Commerce Pick Wilbur Ross Discloses Assets Topping $336 Million

  • Disclosure comes less than a day before Senate hearing
  • Ethics agency signs off on agreement, Ross to divest assets

Billionaire investor Wilbur Ross, commerce secretary nominee for president-elect Donald Trump, arrives in the lobby at Trump Tower in New York, on Dec. 13, 2016.

Photographer: John Taggart/Bloomberg

Private equity investor Wilbur Ross, President-elect Donald Trump’s choice for Commerce Secretary, disclosed assets worth more than $336 million in a federal financial disclosure statement that doesn’t capture his net worth.

The federal Office of Government Ethics posted Ross’s financial disclosure one day before his Senate confirmation hearing is set to begin Wednesday morning. It also signed off on his ethics agreement, in which Ross pledges to resign from dozens of positions and divest most of his assets within 180 days of confirmation, while holding onto transportation and real estate lending investments. Ross also promised to recuse himself from matters involving those investments for as long as he owns them.

Ross, whose total net worth Bloomberg estimates at $2.9 billion, disclosed the value and income of funds he receives income from, but mostly didn’t break out figures for many underlying assets that the agency doesn’t require. Many of the assets are stakes in private equity funds and other entities managed by his namesake investment firm, WL Ross & Co.

The 57-page disclosure filing showed holdings of Apple Inc. and Boeing Co. shares and cash accounts of more than $150 million combined. Ross put the value of his art collection, which includes several Rene Magritte paintings, at more than $50 million. His wife, Hilary Geary Ross, owns assets valued at at least $3.97 million, the filing shows. Values are reported in ranges that top out at $50 million.

Commerce Decisions

According to his ethics agreement, Ross, 79, will resign his position with 38 entities. Those include Invesco Ltd., which bought WL Ross in 2006, as well as seven named subsidiaries. He’ll also step down from Exco Resources Inc. and 29 other funds and entities in which he holds a financial stake, while retaining an interest in seven of those including funds that invest in shipping.

He also will retain interests in several other funds, but won’t participate “personally and substantially” in any decisions to do with those entities.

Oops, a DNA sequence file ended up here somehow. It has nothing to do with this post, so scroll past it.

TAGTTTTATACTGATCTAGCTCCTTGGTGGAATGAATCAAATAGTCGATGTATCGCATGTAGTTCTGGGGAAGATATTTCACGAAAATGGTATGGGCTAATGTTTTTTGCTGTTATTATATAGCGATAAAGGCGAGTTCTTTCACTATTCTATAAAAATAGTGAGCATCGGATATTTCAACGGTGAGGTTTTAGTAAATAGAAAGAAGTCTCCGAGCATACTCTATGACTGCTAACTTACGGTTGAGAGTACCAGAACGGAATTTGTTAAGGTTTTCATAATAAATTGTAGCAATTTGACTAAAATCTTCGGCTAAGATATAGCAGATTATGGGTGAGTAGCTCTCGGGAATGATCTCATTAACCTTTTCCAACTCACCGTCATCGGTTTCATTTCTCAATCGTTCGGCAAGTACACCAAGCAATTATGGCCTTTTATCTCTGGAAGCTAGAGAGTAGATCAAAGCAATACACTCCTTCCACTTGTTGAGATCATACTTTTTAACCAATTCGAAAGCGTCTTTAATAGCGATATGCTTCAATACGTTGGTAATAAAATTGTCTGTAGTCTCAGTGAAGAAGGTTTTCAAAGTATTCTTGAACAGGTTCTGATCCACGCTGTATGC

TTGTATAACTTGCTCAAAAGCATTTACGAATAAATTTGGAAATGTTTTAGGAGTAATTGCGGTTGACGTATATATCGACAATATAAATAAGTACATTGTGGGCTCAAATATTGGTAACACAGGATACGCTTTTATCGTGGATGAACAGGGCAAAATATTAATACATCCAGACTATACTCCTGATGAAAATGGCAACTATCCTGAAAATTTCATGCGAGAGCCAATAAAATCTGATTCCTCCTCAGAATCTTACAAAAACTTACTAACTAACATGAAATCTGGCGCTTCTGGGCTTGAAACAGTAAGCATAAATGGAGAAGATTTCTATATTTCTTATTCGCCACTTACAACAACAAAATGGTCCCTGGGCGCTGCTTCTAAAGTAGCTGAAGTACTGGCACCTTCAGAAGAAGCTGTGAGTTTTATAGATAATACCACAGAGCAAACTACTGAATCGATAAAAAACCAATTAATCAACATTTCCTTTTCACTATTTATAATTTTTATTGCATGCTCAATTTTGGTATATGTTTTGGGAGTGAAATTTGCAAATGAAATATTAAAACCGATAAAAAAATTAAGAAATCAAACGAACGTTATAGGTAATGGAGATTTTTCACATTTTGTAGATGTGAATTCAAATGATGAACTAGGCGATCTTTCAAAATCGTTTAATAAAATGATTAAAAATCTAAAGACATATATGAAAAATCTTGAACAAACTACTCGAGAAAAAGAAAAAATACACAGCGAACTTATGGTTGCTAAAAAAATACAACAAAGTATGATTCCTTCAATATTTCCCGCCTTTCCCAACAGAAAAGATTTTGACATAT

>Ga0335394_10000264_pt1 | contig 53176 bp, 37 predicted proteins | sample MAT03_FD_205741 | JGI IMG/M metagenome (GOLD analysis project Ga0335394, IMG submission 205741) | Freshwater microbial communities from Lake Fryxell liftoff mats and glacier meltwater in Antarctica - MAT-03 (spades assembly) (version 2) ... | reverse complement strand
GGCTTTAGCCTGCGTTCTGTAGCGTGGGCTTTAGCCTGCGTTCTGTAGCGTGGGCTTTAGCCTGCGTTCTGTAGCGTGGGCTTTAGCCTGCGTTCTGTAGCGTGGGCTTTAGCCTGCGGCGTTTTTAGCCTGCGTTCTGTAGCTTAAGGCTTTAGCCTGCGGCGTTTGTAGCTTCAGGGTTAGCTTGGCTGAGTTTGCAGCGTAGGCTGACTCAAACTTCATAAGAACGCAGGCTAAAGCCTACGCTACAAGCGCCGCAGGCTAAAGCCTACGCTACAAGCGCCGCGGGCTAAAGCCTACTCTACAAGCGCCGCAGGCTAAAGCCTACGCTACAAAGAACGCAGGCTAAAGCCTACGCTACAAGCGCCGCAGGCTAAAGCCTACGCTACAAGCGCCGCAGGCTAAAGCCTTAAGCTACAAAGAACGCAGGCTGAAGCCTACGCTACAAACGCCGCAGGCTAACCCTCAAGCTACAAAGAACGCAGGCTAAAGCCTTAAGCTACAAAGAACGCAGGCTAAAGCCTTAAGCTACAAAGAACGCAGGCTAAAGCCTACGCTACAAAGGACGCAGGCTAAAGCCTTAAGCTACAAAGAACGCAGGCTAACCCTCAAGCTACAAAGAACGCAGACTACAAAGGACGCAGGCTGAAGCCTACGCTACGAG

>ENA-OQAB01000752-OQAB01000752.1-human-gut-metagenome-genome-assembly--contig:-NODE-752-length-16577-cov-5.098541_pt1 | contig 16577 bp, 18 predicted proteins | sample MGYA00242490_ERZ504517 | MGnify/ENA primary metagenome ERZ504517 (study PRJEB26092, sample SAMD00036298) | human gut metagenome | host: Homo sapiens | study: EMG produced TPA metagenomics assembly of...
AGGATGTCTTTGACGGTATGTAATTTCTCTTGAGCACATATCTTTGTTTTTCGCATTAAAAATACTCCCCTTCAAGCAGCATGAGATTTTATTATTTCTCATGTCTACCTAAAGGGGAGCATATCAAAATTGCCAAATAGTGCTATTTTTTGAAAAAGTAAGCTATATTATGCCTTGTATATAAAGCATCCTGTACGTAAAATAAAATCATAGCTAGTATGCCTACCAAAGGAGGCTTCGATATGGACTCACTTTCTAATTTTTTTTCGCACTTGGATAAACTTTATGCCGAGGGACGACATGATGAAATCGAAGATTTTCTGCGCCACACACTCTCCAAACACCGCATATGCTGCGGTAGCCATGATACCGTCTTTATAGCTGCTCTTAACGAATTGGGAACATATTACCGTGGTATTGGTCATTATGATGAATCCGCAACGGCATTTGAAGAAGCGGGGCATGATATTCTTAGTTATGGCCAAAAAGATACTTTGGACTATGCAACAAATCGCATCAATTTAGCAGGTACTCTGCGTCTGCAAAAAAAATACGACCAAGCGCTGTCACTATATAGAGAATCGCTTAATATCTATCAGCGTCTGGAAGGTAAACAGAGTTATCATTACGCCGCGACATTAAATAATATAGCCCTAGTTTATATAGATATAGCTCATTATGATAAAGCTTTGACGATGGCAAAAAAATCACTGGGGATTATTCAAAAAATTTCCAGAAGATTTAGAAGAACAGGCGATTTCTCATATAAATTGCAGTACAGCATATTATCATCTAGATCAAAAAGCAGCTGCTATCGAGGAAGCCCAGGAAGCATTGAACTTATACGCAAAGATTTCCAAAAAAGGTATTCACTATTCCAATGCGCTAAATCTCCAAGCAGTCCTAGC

Divesting assets will distance Ross from several companies in which WL Ross owns stakes that could be affected by Commerce Department decisions, including oil and gas producers BreitBurn Energy Partners LP and Exco Resources.

Ross’s disclosure also named him as well as chairman of car-parts maker International Automotive Components Group. It is not clear from the ethics agreement whether he will give up this position.

Steel -- an industry strongly influenced by U.S. trade policy -- has long figured in Ross’s career. In 2004, WL Ross and its backers scored about a $2.9 billion profit selling International Steel Group to ArcelorMittal SA, the world’s largest steel producer. Ross agreed to leave his position on the board of ArcelorMittal as part of his ethics review, a role that paid him $180,000 in 2015, according to its annual report.

Ross will divest his stakes in publicly traded companies and some bond positions within 90 days of confirmation and his interests in WL Ross private equity funds, which are less liquid, within 180 days of his being confirmed.

The firm’s foreign holdings include Greece’s Eurobank Ergasias SA, Bank of Cyprus and China Huaneng Group, a state-controlled power producer, the disclosure filing shows. The financier owns stock in a publicly traded U.S. chemicals distributor, Nexeo Solutions Inc., valued at more than $25 million.

Ross is stepping down from positions at Bank of Cyprus and Nexeo.

Selling Stakes

Ross, who started New York-based WL Ross in 2000 continued to run the firm for eight years after it was sold to Invesco. He currently owns general partnership stakes in a handful of investment funds WL Ross manages, earning a cut of deal profits. Ross is close to completing a plan to sell those stakes in a way that will not force the funds to unload holdings, a person familiar with the matter said.

The firm has bet about $12 billion on more than 175 companies. While WL Ross’s early funds posted stellar gains, results have been lackluster over the past decade, according to fund data compiled by Bloomberg.

Ross will forfeit his unvested restricted stock in Exco Resources, which he valued at between $100,000 and $250,000 on his disclosure form, because the company declined to accelerate payments to him. Invesco, by contrast, agreed to vest his restricted stock, valued at between $5 million and $25 million.

Ross also said that he made a “good faith request” to the firm to stop using the WL Ross name in its entities. “I specifically advised them that you have indicated the use of initials would be acceptable,” Ross wrote in the agreement.

The ethics agency has allowed other Commerce Secretaries to maintain private sector arrangements and assets while in office. Incumbent Penny Pritzker had to resign from the board of Hyatt Hotel Corp. when she joined the Obama administration in 2013, but held onto stock and continued receiving deferred compensation, even though officials determined that they posed a conflict of interest. Pritzker agreed to recuse herself from matters involving Hyatt, which would not prevent her from performing the core duties of her job.

— With assistance by Brandon Kochkodin, John Voskuhl, and Sarah McGregor

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